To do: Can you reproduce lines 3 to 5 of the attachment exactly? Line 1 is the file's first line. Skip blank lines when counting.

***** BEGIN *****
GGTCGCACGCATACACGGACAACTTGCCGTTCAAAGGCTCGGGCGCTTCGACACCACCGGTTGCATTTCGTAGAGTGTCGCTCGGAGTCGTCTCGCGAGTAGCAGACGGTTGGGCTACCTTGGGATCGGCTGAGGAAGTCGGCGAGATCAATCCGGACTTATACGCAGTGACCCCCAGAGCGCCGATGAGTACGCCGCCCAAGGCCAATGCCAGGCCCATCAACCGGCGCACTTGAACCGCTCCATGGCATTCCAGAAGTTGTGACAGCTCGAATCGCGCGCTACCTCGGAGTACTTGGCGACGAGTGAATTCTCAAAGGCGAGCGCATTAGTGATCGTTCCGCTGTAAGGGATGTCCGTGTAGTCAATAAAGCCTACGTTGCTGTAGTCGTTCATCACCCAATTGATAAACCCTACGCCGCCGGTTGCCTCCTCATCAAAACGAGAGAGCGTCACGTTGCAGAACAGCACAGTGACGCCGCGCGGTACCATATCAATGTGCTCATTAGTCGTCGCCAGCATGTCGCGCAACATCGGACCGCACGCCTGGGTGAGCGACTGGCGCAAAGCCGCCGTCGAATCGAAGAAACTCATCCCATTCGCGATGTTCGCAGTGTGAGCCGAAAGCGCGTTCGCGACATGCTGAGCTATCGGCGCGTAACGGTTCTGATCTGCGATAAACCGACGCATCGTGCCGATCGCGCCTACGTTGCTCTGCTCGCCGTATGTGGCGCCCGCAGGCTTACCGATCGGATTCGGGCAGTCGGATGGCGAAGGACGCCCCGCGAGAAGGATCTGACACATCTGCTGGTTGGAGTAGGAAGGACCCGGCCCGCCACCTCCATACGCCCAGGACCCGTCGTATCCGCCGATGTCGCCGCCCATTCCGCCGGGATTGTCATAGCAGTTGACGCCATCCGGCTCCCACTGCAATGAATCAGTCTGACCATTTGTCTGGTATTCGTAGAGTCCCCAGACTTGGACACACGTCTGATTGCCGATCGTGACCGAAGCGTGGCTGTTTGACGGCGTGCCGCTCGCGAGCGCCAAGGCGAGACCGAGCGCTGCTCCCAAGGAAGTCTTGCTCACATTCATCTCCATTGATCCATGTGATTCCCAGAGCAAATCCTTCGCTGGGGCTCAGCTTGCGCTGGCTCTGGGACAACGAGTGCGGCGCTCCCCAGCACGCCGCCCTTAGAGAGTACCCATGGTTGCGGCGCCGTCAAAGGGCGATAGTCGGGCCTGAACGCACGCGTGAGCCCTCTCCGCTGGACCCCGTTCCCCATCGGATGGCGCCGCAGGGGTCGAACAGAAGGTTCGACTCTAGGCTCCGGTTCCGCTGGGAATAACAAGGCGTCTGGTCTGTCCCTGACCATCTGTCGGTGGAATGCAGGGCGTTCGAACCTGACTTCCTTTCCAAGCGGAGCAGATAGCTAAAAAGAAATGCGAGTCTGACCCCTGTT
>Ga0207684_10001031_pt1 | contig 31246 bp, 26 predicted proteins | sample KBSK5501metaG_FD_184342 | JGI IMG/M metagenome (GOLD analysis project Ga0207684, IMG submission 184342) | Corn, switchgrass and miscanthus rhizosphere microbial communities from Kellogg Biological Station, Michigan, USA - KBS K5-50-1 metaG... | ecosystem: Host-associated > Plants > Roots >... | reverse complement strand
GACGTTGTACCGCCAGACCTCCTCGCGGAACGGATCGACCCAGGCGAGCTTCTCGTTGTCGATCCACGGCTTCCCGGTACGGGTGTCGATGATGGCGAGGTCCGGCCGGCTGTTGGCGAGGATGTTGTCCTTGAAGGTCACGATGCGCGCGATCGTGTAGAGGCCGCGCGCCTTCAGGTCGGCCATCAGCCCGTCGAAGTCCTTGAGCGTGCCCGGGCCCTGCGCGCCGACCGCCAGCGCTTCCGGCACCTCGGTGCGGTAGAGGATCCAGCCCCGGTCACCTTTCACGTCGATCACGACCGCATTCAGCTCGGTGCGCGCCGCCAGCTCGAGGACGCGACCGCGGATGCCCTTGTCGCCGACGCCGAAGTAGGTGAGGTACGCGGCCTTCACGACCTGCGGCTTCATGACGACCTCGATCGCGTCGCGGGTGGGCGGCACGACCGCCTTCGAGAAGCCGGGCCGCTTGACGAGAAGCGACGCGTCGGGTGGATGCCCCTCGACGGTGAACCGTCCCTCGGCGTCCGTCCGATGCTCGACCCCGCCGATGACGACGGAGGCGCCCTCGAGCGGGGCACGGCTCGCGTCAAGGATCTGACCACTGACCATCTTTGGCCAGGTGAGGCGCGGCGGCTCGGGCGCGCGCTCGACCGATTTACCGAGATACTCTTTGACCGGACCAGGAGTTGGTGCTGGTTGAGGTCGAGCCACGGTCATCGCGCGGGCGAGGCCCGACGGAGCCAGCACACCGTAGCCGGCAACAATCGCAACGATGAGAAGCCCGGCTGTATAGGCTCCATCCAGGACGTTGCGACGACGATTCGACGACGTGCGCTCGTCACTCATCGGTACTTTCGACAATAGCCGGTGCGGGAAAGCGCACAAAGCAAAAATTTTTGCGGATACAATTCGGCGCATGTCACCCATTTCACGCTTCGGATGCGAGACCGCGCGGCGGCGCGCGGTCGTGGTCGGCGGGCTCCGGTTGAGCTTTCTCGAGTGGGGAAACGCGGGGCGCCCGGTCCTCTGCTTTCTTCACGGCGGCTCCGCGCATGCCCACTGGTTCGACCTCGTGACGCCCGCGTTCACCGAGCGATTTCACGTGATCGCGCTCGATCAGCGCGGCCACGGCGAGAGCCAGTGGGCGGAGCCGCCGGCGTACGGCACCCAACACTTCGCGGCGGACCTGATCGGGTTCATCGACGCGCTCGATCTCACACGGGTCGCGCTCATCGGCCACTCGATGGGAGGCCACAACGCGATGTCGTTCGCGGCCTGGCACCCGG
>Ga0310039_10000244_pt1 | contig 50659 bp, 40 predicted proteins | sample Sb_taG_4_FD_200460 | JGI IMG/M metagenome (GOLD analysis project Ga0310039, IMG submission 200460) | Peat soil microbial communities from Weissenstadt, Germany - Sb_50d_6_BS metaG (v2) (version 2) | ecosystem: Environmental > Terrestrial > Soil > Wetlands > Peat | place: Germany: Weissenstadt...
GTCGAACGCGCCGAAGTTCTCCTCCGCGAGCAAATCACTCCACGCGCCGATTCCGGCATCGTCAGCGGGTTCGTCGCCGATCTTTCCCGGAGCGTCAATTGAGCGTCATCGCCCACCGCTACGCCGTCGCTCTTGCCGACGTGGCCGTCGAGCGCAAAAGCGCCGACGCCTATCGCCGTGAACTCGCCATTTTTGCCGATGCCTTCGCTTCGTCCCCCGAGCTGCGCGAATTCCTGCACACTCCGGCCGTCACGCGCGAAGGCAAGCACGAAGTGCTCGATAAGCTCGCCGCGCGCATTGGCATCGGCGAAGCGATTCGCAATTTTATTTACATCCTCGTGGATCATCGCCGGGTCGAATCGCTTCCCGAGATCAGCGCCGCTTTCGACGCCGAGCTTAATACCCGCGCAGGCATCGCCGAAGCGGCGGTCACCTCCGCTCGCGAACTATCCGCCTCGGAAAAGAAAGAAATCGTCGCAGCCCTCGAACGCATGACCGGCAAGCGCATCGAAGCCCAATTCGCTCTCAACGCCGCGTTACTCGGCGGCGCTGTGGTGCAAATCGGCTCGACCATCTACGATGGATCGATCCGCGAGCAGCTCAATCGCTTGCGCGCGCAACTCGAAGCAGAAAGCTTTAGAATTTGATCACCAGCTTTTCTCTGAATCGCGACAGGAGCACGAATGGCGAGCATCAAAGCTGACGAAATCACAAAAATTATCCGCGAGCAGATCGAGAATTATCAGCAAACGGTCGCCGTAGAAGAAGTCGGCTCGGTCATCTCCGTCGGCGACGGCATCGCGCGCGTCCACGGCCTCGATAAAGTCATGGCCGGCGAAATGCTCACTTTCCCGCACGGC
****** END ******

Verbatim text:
GACGTTGTACCGCCAGACCTCCTCGCGGAACGGATCGACCCAGGCGAGCTTCTCGTTGTCGATCCACGGCTTCCCGGTACGGGTGTCGATGATGGCGAGGTCCGGCCGGCTGTTGGCGAGGATGTTGTCCTTGAAGGTCACGATGCGCGCGATCGTGTAGAGGCCGCGCGCCTTCAGGTCGGCCATCAGCCCGTCGAAGTCCTTGAGCGTGCCCGGGCCCTGCGCGCCGACCGCCAGCGCTTCCGGCACCTCGGTGCGGTAGAGGATCCAGCCCCGGTCACCTTTCACGTCGATCACGACCGCATTCAGCTCGGTGCGCGCCGCCAGCTCGAGGACGCGACCGCGGATGCCCTTGTCGCCGACGCCGAAGTAGGTGAGGTACGCGGCCTTCACGACCTGCGGCTTCATGACGACCTCGATCGCGTCGCGGGTGGGCGGCACGACCGCCTTCGAGAAGCCGGGCCGCTTGACGAGAAGCGACGCGTCGGGTGGATGCCCCTCGACGGTGAACCGTCCCTCGGCGTCCGTCCGATGCTCGACCCCGCCGATGACGACGGAGGCGCCCTCGAGCGGGGCACGGCTCGCGTCAAGGATCTGACCACTGACCATCTTTGGCCAGGTGAGGCGCGGCGGCTCGGGCGCGCGCTCGACCGATTTACCGAGATACTCTTTGACCGGACCAGGAGTTGGTGCTGGTTGAGGTCGAGCCACGGTCATCGCGCGGGCGAGGCCCGACGGAGCCAGCACACCGTAGCCGGCAACAATCGCAACGATGAGAAGCCCGGCTGTATAGGCTCCATCCAGGACGTTGCGACGACGATTCGACGACGTGCGCTCGTCACTCATCGGTACTTTCGACAATAGCCGGTGCGGGAAAGCGCACAAAGCAAAAATTTTTGCGGATACAATTCGGCGCATGTCACCCATTTCACGCTTCGGATGCGAGACCGCGCGGCGGCGCGCGGTCGTGGTCGGCGGGCTCCGGTTGAGCTTTCTCGAGTGGGGAAACGCGGGGCGCCCGGTCCTCTGCTTTCTTCACGGCGGCTCCGCGCATGCCCACTGGTTCGACCTCGTGACGCCCGCGTTCACCGAGCGATTTCACGTGATCGCGCTCGATCAGCGCGGCCACGGCGAGAGCCAGTGGGCGGAGCCGCCGGCGTACGGCACCCAACACTTCGCGGCGGACCTGATCGGGTTCATCGACGCGCTCGATCTCACACGGGTCGCGCTCATCGGCCACTCGATGGGAGGCCACAACGCGATGTCGTTCGCGGCCTGGCACCCGG
>Ga0310039_10000244_pt1 | contig 50659 bp, 40 predicted proteins | sample Sb_taG_4_FD_200460 | JGI IMG/M metagenome (GOLD analysis project Ga0310039, IMG submission 200460) | Peat soil microbial communities from Weissenstadt, Germany - Sb_50d_6_BS metaG (v2) (version 2) | ecosystem: Environmental > Terrestrial > Soil > Wetlands > Peat | place: Germany: Weissenstadt...
GTCGAACGCGCCGAAGTTCTCCTCCGCGAGCAAATCACTCCACGCGCCGATTCCGGCATCGTCAGCGGGTTCGTCGCCGATCTTTCCCGGAGCGTCAATTGAGCGTCATCGCCCACCGCTACGCCGTCGCTCTTGCCGACGTGGCCGTCGAGCGCAAAAGCGCCGACGCCTATCGCCGTGAACTCGCCATTTTTGCCGATGCCTTCGCTTCGTCCCCCGAGCTGCGCGAATTCCTGCACACTCCGGCCGTCACGCGCGAAGGCAAGCACGAAGTGCTCGATAAGCTCGCCGCGCGCATTGGCATCGGCGAAGCGATTCGCAATTTTATTTACATCCTCGTGGATCATCGCCGGGTCGAATCGCTTCCCGAGATCAGCGCCGCTTTCGACGCCGAGCTTAATACCCGCGCAGGCATCGCCGAAGCGGCGGTCACCTCCGCTCGCGAACTATCCGCCTCGGAAAAGAAAGAAATCGTCGCAGCCCTCGAACGCATGACCGGCAAGCGCATCGAAGCCCAATTCGCTCTCAACGCCGCGTTACTCGGCGGCGCTGTGGTGCAAATCGGCTCGACCATCTACGATGGATCGATCCGCGAGCAGCTCAATCGCTTGCGCGCGCAACTCGAAGCAGAAAGCTTTAGAATTTGATCACCAGCTTTTCTCTGAATCGCGACAGGAGCACGAATGGCGAGCATCAAAGCTGACGAAATCACAAAAATTATCCGCGAGCAGATCGAGAATTATCAGCAAACGGTCGCCGTAGAAGAAGTCGGCTCGGTCATCTCCGTCGGCGACGGCATCGCGCGCGTCCACGGCCTCGATAAAGTCATGGCCGGCGAAATGCTCACTTTCCCGCACGGC